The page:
Food News

Recipe for growth – Brand Wagon News

It wouldn’t be incorrect to argue that in the post-pandemic world, cloud kitchens have lost a bit of their sheen due to the combination of high platform commission and consumers’ growing inclination towards offline dining. That’s one reason these players have focused on strengthening their offline play over the past year or so. Binny Bansal’s Three State Ventures-backed Curefoods, for example, plans to open 50 restaurants this year and take the number of offline outlets to 115. At the moment it is present in 20-plus cities, with 260 cloud kitchens across the north, west , and south of India. Going deeper into the markets of the south and breaking into the markets of the east, adding 5-7 cities to its expansion map is its biggest task at hand.

This is not a business with a low-entry barrier so rapid expansion is easier said than done. Says Ankit Nagori, founder, Curefoods, “As a lot of customers have gone back to eating offline, the growth in cloud kitchens as a long-tail category has gone away. Brands that have an offline presence and have offline ways to reach the customer will survive. It being a capital-intensive business, one needs to be present in a certain number of locations, and to be profitable, one must have multiple brands, besides technology muscle.”

Last year, Curefoods had raised Rs 300 crore ($36.5 million) and had said in a statement that it would use the funds to expand its geographical reach and diversify its brands into offline formats, from its then online-only presence.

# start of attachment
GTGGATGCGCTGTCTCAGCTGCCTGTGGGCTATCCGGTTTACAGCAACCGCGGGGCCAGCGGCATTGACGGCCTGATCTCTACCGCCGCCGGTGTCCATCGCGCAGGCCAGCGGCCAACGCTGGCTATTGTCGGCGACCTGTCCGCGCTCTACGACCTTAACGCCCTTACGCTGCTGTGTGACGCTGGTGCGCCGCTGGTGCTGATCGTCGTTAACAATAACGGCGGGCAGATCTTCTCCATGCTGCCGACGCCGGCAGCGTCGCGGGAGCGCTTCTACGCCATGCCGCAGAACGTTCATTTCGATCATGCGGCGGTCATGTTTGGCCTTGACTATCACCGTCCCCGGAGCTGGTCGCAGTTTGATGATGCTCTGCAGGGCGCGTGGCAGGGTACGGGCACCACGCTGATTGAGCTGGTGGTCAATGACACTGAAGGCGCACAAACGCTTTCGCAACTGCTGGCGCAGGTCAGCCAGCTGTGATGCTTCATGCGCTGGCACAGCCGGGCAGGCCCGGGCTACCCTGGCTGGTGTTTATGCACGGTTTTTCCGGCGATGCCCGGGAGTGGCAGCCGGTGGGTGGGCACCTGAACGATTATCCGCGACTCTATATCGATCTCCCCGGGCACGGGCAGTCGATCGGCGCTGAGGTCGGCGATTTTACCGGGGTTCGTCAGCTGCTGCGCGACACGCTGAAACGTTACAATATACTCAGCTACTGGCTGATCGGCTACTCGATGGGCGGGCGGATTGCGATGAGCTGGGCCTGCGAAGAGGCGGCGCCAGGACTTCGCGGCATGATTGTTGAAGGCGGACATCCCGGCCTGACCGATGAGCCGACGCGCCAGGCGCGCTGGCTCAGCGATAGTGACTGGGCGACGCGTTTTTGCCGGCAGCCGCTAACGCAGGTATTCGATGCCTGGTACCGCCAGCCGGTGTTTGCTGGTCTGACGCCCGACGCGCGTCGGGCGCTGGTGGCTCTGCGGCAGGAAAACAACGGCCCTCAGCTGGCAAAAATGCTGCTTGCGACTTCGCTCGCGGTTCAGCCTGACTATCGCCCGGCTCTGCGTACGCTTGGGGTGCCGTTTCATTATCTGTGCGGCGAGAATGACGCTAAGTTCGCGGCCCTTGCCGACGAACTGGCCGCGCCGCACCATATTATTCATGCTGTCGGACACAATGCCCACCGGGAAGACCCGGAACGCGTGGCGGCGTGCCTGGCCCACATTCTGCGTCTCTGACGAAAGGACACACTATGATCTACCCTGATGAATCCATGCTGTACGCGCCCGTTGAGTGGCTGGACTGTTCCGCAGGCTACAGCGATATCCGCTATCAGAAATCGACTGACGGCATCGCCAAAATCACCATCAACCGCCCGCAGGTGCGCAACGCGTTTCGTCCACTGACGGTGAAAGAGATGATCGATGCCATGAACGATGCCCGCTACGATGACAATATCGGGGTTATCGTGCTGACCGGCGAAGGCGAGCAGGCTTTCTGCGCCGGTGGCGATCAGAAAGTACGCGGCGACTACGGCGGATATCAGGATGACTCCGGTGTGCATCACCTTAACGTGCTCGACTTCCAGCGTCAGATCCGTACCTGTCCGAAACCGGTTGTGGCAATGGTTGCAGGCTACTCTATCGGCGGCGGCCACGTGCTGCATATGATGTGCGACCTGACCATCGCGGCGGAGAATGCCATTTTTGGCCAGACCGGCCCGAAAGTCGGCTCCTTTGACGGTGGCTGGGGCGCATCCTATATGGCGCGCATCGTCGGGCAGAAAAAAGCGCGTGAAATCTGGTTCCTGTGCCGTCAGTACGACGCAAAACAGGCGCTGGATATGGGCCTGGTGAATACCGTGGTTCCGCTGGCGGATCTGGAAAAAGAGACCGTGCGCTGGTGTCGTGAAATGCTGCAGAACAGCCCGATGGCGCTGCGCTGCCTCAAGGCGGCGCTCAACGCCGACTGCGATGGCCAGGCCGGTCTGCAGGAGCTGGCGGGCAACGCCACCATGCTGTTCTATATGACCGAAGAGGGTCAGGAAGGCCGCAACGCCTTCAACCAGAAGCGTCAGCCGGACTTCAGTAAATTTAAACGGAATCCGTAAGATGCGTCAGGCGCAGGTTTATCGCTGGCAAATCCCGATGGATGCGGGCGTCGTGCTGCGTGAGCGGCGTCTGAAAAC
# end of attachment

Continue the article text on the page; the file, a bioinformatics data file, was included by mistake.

Curefoods started its innings with Eatfit and Cakezone in 2020, and now has 20-plus brands in its portfolio including Sharief Bhai (biryani), Nomad Pizza, Frozen Bottle, Olio, Rolls on Wheels, Great Indian Khichdi, Home Plate and Juno’s Pizza. “We plan to open 50 to 100 locations, whether online or offline, over the next five years, to get close to $500 million in revenue by 2030,” he added.

Curefoods reported a more than fourfold increase in operating revenue to Rs 382 crore for FY23 and is aiming for profitability in FY25. “In terms of growth, we will continue to grow in the 70-80% range in FY24 and would like to have a 50% growth over this fiscal in FY25,” Nagori adds.

Niraj Bora, founder, Surmount Business Advisors and co-founder of Cheesiano Group, notes that the growth potential in India for cloud business is huge. Better delivery infrastructure will further improve the economics, and in turn, improve the overall market size. The industry is expected to be worth $2-3 billion by 2025, according to RedSeer Consulting. But rapid expansion is not every brand’s ball game, say experts.

Clearing the hurdles

First, growing competition in the segment demands that Curefoods carve a distinctive niche for itself. Sequoia Capital-backed Rebel Foods, for example, is planning to open 100 food courts in a big offline push. It operates more than 4,000 internet restaurants and 450 cloud kitchens already and has a portfolio of 45-odd brands under its umbrella, serving 10 countries.

By proactively catering to the diverse tastes across different regions, Curefoods can steal a march over competition. Maintaining uniform quality standards across locations will finally separate the men from the boys, say experts. “Stringent quality control measures must be in place to uphold the brand’s reputation, ensuring consistency in the culinary experience for customers across regions,” notes branding expert Vejay Anand, CEO, Ironhill India.

Experts also say that to take advantage of the opportunity it must optimize its delivery logistics, ensure a seamless online ordering experience and leverage data analytics to understand and cater to local preferences. Collaboration with popular delivery platforms and strategic partnerships can further enhance its market reach.

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